[Talk-in] Request for comments

Subhodip Biswas subhodipbiswas at gmail.com
Tue Aug 4 19:27:34 BST 2009

On Tue, Aug 4, 2009 at 6:45 PM, Ajay Shah<ajayshah at mayin.org> wrote:
> I wrote a column which I intend to publish on the edit page of
> Financial Express. The text is ahead. Will be great if you guys could
> give me comments.
> What should government do? To economists, there is a technical answer:
> government should raise money through taxes, and spend it on the
> provision of `public goods'. A public good is "non-rival" (i.e. the
> use by one person does not preclude the use by another) and
> "non-excludable" (it is not possible to prevent an additional person
> from benefiting from the public good).
> While there are shades of gray in rivalness and excludability, public
> goods are the zone where government involvement in the economy is
> legitimate. Protection from war, for example, is a pure public
> good. When an army is setup which protects the population, it is
> non-rival (the safety of one person imposes no cost on another) and
> non-excludable (it is impossible to prevent a newborn child from
> benefiting from this safety).
> An important pure public good is map data. Maps are rival: when I am
> looking at a map, you can't simultaneously look at the same map. But
> map data is a public good. If that data is created once and released
> into the public domain, then myriad private players can use it to
> create maps, GPS based navigation systems, etc. The job of the
> government, then, is to run the Survey of India, which is funded by
> taxes, which creates high quality maps data, and releases databases on
> the website for free download.
> Unfortunately, in India, we do everything wrong. Survey of India maps
> are grossly outdated. On the website, they proudly say: "We know every
> inch of the Nation, because we map every inch of it". However, in good
> countries, 1:24,000 topo sheets are trustworthy, while Survey of India
> does not even have good quality 1:250,000 topo sheets. The weakest
> link about Survey of India is the rules of release. Survey of India is
> funded by taxpayer money. As a consequence, the information that they
> create should be freely released back into the public domain for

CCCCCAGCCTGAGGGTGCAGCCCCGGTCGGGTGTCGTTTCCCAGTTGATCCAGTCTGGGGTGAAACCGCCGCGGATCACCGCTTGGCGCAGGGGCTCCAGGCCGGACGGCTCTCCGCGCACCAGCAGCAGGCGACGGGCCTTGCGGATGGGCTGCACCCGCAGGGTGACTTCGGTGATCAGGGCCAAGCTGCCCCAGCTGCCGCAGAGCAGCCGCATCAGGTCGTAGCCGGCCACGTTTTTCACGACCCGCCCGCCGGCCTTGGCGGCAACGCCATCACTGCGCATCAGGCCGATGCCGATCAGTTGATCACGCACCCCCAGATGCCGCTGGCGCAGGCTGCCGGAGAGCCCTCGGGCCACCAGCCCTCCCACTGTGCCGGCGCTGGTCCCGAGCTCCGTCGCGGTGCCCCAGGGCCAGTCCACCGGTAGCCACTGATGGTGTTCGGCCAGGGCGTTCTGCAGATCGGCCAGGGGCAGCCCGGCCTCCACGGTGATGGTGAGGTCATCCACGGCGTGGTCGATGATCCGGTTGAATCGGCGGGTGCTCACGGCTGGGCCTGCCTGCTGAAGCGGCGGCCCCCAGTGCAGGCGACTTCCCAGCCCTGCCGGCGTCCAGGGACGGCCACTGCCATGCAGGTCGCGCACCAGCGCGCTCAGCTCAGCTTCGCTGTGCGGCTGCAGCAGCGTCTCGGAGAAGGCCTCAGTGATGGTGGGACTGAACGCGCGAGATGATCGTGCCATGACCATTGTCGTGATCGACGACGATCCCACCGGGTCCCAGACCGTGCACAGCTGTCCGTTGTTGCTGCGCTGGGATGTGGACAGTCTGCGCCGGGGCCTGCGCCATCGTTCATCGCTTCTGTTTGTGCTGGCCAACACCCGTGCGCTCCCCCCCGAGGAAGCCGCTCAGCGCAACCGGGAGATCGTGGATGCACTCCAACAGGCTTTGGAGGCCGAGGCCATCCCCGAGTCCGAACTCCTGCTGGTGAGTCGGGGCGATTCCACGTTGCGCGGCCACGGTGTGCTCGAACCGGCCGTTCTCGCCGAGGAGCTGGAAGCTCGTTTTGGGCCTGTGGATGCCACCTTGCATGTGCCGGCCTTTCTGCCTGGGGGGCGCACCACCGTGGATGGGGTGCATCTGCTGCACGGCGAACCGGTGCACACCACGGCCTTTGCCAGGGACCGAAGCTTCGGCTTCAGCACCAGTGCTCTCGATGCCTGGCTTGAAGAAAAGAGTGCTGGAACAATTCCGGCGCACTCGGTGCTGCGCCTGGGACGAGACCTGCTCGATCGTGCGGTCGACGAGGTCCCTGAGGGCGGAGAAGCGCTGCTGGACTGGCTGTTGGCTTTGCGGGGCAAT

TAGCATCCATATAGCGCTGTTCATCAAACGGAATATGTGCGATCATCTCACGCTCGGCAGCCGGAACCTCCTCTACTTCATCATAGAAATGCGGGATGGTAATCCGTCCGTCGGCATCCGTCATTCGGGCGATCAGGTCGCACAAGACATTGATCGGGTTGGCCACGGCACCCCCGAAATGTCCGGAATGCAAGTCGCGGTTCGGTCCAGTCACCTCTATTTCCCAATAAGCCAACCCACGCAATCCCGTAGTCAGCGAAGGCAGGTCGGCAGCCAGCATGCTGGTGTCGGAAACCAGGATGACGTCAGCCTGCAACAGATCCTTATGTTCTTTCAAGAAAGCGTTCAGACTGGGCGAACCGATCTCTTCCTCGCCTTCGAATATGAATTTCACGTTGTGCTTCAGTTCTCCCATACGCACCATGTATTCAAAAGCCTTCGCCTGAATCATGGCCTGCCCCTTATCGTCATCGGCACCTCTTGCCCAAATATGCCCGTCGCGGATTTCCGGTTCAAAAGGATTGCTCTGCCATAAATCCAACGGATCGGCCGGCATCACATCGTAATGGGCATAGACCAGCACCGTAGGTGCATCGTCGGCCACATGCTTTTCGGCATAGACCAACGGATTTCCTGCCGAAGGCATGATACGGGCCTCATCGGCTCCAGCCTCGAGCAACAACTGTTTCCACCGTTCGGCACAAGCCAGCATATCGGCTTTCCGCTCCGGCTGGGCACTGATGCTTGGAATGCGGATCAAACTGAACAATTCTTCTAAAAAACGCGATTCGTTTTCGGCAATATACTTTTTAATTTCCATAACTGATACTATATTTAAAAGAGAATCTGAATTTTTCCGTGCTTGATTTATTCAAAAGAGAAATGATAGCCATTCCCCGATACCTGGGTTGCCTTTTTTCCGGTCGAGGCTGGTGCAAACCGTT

> unencumbered use. Instead, Survey of India thinks like a
> corporation. It has "licensing" restrictions which has effectively
> made their data unusable.
> The most important maps in India today are produced by google. Google
> maps and google earth are a remarkable combination of satellite
> imagery and maps, and they are available for free (!). Google has had
> to reconstruct maps of India from scratch, thanks to the legal
> problems (and low quality of work) of Survey of India. It is ironic
> that even though taxpayers are funding Survey of India, this work is
> useless for the people of India, who are flocking to google maps and
> google earth. Nokia has also created good maps of India, which are
> usable through some Nokia handsets (only).
> The only flaw with google maps and google earth is that the underlying
> databases are the private property of google. What would be most
> desirable is for maps data to be a public good, which can be used in
> all manner of ways by all individuals and companies. As an example,
> handheld GPS devices are now available for $100. If these are loaded
> with Indian map data, they can be immensely useful tools for
> navigation, exploration and business efficiency. Google does not give
> out their map database to the public, so such applications are
> infeasible.
> Until Survey of India gets its act together, the solution lies with a
> public domain initiative named `openstreetmap'. This uses
> Internet-scale collaboration to build maps. It involves volunteers,
> armed with handheld GPS devices, who are feeding in maps data into a
> central database. This database is a true public good. The licensing
> conditions of openstreetmap are quite open, though not as open as
> those used by the US government. Openstreetmap is doing what Survey of
> India should have done: accumulating high quality maps data and
> releasing it into the (mostly) public domain.
> Thus, three strategies are now in play in India: a high quality
> solution which is a public goods effort (openstreetmap), a good
> solution which is owned by a corporation (google) and a poor solution
> which acts like a corporation (Survey of India). The users of maps are
> flocking to google, Nokia and openstreetmap.
> From the viewpoint of the government, the first best strategy is to
> shift Survey of India into the mode of uncompromisingly releasing maps
> data into the public domain, matching the release strategy of the US
> government on openness. Through this, the government would continue to
> engage in taxpayer-funded efforts at creating maps databases, but the
> full benefits would come back to the people of India. In addition,
> Survey of India needs to get up to timely 1:24000 coverage of the full
> country. If these changes are infeasible, it is better to shut down
> Survey of India, and transfer its annual budget to openstreetmap, for
> the latter is producing public goods while the former is acting like
> an inefficient corporation.
> --
> Ajay Shah                                      http://www.mayin.org/ajayshah
> ajayshah at mayin.org                             http://ajayshahblog.blogspot.com
> <*(:-? - wizard who doesn't know the answer.
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Nice writeup.Hope some people will hear/listen/follow.

Subhodip Biswas

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